July 6, 2013, 12:52 AM
I do, whether new or once fired, I always run it through the FL die, trim, and then ream and chamfer.

GS

dirtykid
July 6, 2013, 12:59 AM
Neck-size o correct anything thats not already perfectley round.
Then just barely touch the inside /outside of case neck on reamer
Flash-holes on everything except Lapua, get spun a few turns

Rule3
July 6, 2013, 01:33 AM
I take that as a yes then:) Thanks

Never have done a flash hole? How necessary is that on a 30-30??

steve4102
July 6, 2013, 01:39 AM
There is really only two times that I chamfer the case mouths.
1) New brass.

2) Trimmed brass.

Centurian22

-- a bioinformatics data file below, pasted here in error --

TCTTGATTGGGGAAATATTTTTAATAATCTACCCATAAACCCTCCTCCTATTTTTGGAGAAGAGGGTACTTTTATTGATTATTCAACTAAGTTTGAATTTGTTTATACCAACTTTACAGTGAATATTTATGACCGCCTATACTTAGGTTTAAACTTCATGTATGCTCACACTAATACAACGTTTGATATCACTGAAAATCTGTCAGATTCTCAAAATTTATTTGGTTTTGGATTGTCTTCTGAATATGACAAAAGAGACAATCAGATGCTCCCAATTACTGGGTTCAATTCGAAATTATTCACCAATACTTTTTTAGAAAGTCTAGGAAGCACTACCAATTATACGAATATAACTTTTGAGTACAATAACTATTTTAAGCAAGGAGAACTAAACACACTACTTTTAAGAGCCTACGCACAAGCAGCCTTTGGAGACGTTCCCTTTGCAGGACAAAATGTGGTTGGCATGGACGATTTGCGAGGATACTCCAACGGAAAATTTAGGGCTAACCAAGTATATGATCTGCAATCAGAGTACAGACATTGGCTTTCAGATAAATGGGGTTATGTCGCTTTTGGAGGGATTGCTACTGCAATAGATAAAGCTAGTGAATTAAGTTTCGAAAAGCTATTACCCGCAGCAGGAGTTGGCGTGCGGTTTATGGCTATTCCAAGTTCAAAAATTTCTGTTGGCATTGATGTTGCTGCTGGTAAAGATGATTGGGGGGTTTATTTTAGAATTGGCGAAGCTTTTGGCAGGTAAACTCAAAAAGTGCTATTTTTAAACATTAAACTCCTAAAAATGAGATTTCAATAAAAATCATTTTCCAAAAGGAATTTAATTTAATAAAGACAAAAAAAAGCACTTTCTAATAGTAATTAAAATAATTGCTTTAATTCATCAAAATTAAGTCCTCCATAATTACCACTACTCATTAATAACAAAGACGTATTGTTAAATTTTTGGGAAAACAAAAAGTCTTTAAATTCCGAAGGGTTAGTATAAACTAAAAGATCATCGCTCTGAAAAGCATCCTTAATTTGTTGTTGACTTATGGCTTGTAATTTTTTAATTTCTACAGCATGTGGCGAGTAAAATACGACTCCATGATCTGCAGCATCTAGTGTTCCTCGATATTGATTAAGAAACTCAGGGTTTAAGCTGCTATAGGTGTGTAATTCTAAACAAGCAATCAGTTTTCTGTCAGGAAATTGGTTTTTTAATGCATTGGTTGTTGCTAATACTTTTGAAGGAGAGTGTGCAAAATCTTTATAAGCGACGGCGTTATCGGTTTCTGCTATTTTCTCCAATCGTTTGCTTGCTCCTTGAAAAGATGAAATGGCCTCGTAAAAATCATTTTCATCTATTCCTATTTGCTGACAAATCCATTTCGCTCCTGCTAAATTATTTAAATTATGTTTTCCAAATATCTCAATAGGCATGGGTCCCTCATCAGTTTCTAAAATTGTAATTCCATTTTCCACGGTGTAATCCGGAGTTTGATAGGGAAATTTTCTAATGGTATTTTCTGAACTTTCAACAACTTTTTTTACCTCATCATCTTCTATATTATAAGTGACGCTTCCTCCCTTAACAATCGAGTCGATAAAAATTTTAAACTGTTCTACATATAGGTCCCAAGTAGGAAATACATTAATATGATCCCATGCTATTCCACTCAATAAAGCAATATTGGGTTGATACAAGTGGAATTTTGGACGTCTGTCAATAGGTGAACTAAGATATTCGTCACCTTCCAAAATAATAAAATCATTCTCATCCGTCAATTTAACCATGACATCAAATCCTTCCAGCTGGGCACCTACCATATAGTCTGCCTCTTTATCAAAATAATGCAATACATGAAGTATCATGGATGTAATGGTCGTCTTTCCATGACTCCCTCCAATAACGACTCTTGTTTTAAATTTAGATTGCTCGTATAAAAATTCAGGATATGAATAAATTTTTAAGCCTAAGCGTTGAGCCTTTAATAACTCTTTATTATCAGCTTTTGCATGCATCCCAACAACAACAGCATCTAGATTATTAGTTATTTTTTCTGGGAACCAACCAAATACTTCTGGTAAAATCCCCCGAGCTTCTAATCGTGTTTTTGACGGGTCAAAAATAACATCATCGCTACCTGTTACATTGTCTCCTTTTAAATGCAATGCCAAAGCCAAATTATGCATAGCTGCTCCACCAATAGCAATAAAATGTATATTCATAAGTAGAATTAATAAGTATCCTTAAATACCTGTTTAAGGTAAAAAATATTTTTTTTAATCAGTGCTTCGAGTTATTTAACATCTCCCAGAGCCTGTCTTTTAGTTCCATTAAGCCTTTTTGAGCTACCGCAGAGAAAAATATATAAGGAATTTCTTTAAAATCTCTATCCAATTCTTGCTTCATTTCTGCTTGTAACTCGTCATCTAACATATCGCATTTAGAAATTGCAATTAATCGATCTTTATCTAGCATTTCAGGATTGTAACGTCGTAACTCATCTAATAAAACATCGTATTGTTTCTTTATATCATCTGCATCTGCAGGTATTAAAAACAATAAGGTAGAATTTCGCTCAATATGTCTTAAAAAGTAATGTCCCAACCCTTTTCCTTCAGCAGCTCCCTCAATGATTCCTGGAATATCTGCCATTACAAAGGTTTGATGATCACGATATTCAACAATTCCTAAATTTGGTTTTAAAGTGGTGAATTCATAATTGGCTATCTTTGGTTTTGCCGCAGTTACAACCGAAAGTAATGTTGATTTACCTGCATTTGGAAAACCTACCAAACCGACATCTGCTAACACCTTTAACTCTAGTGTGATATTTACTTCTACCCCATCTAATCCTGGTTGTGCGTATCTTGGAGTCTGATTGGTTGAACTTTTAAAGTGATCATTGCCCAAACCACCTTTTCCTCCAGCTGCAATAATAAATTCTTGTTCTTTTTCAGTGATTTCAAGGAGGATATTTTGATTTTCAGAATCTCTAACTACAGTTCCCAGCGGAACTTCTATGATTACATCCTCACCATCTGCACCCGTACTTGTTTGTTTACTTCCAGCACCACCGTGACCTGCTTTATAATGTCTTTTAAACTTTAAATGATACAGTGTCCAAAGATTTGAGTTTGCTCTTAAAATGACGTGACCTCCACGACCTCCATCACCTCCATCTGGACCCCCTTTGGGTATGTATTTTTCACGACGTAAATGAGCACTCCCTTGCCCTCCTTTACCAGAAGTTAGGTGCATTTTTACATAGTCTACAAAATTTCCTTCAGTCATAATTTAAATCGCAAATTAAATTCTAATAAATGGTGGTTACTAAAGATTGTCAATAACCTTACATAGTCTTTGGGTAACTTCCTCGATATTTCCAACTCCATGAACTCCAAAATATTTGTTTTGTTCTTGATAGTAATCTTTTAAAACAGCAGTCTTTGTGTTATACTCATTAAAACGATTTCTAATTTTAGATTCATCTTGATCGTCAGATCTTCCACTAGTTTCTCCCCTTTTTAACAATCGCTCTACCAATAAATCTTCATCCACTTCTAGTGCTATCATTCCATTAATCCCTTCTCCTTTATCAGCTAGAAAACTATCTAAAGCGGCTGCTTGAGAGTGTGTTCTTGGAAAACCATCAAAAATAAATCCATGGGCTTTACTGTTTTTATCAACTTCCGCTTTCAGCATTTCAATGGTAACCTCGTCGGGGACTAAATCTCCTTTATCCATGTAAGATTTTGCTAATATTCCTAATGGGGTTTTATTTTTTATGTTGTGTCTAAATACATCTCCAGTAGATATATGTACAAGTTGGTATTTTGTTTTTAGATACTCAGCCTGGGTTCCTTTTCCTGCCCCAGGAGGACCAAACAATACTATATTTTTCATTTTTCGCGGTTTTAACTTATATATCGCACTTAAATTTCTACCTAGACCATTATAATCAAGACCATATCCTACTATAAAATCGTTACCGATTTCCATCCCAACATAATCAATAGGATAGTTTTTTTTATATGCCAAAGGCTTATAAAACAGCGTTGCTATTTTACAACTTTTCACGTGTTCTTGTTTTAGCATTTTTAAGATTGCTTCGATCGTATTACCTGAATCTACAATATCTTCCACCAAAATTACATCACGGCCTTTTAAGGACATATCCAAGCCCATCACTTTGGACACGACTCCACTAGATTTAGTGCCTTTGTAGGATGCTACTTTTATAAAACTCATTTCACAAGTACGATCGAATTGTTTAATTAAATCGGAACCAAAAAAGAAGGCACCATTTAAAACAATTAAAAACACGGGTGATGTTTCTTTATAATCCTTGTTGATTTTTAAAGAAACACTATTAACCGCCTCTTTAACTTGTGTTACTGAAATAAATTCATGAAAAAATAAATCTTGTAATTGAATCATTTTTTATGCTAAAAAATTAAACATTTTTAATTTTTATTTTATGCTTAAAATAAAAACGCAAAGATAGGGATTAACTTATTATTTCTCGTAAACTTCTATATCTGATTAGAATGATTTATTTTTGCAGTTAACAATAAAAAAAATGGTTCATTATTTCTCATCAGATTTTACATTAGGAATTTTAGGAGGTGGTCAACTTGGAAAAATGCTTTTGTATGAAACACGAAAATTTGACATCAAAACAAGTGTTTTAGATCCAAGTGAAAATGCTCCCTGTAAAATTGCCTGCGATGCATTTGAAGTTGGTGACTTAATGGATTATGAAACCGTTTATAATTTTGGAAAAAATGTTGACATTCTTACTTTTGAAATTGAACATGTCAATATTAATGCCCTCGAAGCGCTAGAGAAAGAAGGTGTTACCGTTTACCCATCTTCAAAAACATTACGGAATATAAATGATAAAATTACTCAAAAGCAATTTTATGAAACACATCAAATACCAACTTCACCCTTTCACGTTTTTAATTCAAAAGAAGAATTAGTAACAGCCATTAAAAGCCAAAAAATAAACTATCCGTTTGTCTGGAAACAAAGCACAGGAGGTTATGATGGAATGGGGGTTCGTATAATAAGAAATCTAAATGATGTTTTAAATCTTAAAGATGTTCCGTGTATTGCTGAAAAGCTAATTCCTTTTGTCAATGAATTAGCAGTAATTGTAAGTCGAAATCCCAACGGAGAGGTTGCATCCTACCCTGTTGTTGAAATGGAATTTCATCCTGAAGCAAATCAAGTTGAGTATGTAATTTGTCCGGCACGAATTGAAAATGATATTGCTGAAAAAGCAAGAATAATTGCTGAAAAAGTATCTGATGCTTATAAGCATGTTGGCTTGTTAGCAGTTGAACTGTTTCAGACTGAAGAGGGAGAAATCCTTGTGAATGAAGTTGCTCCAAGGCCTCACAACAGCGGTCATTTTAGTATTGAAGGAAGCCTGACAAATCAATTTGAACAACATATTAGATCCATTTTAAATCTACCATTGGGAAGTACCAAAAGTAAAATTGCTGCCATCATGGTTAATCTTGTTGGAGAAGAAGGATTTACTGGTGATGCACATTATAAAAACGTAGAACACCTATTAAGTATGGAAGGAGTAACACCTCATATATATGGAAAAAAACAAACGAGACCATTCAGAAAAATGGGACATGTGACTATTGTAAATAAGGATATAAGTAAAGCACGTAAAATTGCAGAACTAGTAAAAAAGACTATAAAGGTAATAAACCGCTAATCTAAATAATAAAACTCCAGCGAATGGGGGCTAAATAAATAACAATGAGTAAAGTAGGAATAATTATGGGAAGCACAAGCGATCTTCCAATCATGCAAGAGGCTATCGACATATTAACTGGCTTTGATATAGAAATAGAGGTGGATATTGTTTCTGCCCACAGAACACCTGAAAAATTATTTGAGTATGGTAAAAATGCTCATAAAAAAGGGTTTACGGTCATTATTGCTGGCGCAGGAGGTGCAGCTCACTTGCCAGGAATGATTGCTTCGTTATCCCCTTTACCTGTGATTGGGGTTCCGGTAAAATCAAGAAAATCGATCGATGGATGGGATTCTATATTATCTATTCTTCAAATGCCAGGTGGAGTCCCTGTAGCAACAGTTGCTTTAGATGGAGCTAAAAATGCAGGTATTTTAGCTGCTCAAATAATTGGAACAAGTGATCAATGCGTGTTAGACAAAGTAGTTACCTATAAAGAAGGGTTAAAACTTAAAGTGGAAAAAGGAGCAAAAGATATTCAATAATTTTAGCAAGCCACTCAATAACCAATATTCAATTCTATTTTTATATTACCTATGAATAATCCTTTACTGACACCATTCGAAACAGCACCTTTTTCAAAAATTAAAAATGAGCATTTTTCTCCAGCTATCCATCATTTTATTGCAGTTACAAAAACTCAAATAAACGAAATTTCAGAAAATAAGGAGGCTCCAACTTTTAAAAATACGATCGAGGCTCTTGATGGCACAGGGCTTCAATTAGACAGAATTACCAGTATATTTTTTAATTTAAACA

July 6, 2013, 04:53 AM
So does this apply to ALL new brass or only rifle? I know most say they never trim pistol brass so where does chamfer / deburr fall?

dragon813gt
July 6, 2013, 07:09 AM
For pistol, anything w/ a roll crimp. I like the crimps to be uniform. I really should trim brass that needs a taper crimp because it headspaces off the cartridge. But it's worked fine w/out doing it.


Brought to you by TapaTalk

45lcshooter
July 6, 2013, 09:19 AM
Chamfer, deburr, every reloading, even new brass. Flash hole deburring, i do about every 3-4 reloads, and yes new brass gets flash hole deburred before loaded for first time.

jwrowland77
July 6, 2013, 09:48 AM
Since all the new brass that I have gotten needed to be trimmed, yes chamfer and deburr the case mouth. I also neck size only and deburr the flash hole as well.

PJSprog
July 8, 2013, 02:59 PM
Like others, slightly inside and out on the mouth. Run your fingers over a few of your new cases and in short order you'll understand why.

pleopard
July 8, 2013, 04:57 PM